Local weather conditions can sometimes mean that a forecast for sunshine and blue skies can be correct almost but not completely everywhere. Such was the case for my first winter camp this season. Cold, crisp, clear weather with at most a light breeze was predicted for the Cairngorms. Ideal, it seemed, for a high camp. As it was I didn’t quite go high enough. Or, alternatively, I didn’t stay low enough.
The temperature was -5°C when I finished scraping the ice off my car windscreen and drove to Aviemore to meet photographer Anders Brogaard, with whom I’d had much correspondence for quite a while but had never actually met. As we’re both lovers of the outdoors there was much to talk about and a coffee in Aviemore became lunch in the Glenmore Café and a late start on the hill. Anders was heading off into the forest and staying low level for his first visit to the Cairngorms, probably wise as he had an enormous and heavy pack loaded with camera gear.
I went up to Coire Cas for the quite short walk across the mouths of the Northern Corries and up to the western shoulder of Cairn Lochan where I camped at 1075 metres not far from the steep slopes dropping into the Lairig Ghru. The sky was cloudy but the forecast was for it to clear during the night. The ground was frozen hard with much ice on the rocks and big patches of old snow. I had to hammer the pegs in with a rock, bending a few in the process. Once the tent was pitched I gathered a pile of snow to melt for water, making this a real winter camp.
As there was a cold breeze and no sign of the cloud shifting yet I decided an early night and waking before dawn was the best plan. That way I might be able to photograph a starry camp and then the sunrise. When I woke though the clouds were thicker, occasionally enveloping the tent, and the gusty wind stronger. Light snow had fallen and a heavy frost plastered the tent inside and out. The temperature was -7°C.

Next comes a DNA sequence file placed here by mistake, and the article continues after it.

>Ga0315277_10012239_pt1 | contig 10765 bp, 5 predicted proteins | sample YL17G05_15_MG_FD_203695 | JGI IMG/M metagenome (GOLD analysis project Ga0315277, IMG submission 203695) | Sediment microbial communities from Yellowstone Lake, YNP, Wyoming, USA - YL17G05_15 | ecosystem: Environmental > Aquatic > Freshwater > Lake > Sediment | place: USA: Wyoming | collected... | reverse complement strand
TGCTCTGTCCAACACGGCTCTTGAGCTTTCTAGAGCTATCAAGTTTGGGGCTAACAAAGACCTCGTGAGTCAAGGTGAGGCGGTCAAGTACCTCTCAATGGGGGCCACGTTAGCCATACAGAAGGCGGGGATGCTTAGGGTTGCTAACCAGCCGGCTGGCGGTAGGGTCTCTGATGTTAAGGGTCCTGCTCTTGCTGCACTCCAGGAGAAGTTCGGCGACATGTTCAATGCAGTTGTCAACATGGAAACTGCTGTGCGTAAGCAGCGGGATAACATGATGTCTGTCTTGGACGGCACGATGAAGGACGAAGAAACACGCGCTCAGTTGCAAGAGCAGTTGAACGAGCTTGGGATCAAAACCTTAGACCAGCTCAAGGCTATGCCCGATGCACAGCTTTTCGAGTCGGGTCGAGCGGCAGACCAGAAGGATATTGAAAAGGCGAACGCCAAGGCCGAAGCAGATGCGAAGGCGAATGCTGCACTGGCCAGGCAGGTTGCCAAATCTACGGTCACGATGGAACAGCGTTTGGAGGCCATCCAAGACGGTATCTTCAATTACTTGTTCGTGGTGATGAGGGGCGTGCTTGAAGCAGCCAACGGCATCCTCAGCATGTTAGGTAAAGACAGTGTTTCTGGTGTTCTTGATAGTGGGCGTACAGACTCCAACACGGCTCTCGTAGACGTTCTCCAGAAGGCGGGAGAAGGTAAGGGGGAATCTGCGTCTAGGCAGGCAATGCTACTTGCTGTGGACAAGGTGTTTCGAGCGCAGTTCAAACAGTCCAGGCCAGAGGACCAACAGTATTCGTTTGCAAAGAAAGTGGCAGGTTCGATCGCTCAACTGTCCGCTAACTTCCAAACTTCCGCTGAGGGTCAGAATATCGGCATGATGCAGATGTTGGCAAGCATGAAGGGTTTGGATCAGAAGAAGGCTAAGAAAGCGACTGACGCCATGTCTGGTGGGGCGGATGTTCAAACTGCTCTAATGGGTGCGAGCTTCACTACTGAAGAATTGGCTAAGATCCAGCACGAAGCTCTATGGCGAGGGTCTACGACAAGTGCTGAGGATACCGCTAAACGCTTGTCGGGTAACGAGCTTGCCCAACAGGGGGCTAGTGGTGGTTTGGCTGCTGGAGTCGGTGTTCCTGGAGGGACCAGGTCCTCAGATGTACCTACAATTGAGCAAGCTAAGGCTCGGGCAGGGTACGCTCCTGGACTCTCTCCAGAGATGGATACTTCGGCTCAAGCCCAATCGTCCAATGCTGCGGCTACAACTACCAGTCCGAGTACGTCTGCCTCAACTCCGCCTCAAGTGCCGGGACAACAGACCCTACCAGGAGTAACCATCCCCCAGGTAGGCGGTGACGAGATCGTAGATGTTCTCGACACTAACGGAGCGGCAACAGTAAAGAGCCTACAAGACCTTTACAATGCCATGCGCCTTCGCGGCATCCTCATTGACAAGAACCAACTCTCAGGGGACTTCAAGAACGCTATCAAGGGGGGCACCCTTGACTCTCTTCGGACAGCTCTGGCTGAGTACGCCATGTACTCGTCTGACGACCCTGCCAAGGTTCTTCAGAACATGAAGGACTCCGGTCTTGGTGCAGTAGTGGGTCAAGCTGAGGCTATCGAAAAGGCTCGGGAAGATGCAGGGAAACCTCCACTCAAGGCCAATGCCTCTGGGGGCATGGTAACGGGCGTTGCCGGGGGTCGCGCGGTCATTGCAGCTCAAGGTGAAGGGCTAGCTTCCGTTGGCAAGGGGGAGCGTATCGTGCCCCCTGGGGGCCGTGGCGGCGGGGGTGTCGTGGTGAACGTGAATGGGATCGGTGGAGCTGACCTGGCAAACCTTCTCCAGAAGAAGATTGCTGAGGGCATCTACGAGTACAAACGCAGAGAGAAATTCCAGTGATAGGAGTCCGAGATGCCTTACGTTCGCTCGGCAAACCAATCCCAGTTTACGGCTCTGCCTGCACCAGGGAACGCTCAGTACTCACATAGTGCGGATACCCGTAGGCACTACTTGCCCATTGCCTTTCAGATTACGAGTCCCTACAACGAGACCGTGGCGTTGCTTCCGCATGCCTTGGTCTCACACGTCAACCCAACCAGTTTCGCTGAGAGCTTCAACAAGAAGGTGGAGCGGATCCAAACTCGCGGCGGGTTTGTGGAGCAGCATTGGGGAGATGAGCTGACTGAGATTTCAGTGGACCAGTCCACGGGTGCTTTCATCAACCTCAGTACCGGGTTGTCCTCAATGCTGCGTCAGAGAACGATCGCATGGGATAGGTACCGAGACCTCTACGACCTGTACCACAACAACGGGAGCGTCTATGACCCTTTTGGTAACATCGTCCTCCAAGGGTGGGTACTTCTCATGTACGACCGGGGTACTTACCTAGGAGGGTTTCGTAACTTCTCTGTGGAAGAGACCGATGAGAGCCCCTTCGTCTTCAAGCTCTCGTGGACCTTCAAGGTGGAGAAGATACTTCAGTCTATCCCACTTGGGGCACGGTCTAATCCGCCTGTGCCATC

With no sign of a clearance, after a leisurely breakfast I packed up and started back down the way I’d come. If clear I’d been going to head over Cairn Lochan but I had no desire for a navigation exercise in a bitterly cold wind. I needed a compass bearing anyway to point me across the featureless flat expanse that lay between camp and the start of the ridge down. As I began the descent some day walkers passed me heading up. I looked back and could see them silhouetted against the cloudy sky through which the low hazy sun was shining. Then Cairn Lochan appeared, the clouds thinning and vanishing as they passed its western slopes.
Further down I came out of the clouds to see Cairn Gorm shining in the sunlight. Nearer to hand Creag an Leth-choin was still in cloud. Then suddenly I dropped out of the wind and into sunshine and went from just warm enough to overheating in a few minutes. Stopping to strip off some clothing I looked back again. Where I’d camped was still cloudy but everywhere else was sunny. The clouds seemed to be rushing up the Lairig Ghru from the south then rising over the long saddle between Cairn Lochan and Creag an Leth-choin, the very place I’d camped, before dissipating.
Back home I discovered from comments and posts on the Internet that if I’d climbed higher I could have camped above the clouds. Further west on the Moine Mhor there were reports of good camps too. And Anders had a fine time in the woods. I’d just been in the one place where the weather wasn’t so good. Still, it was a fine winter camp even without the stars or the sun.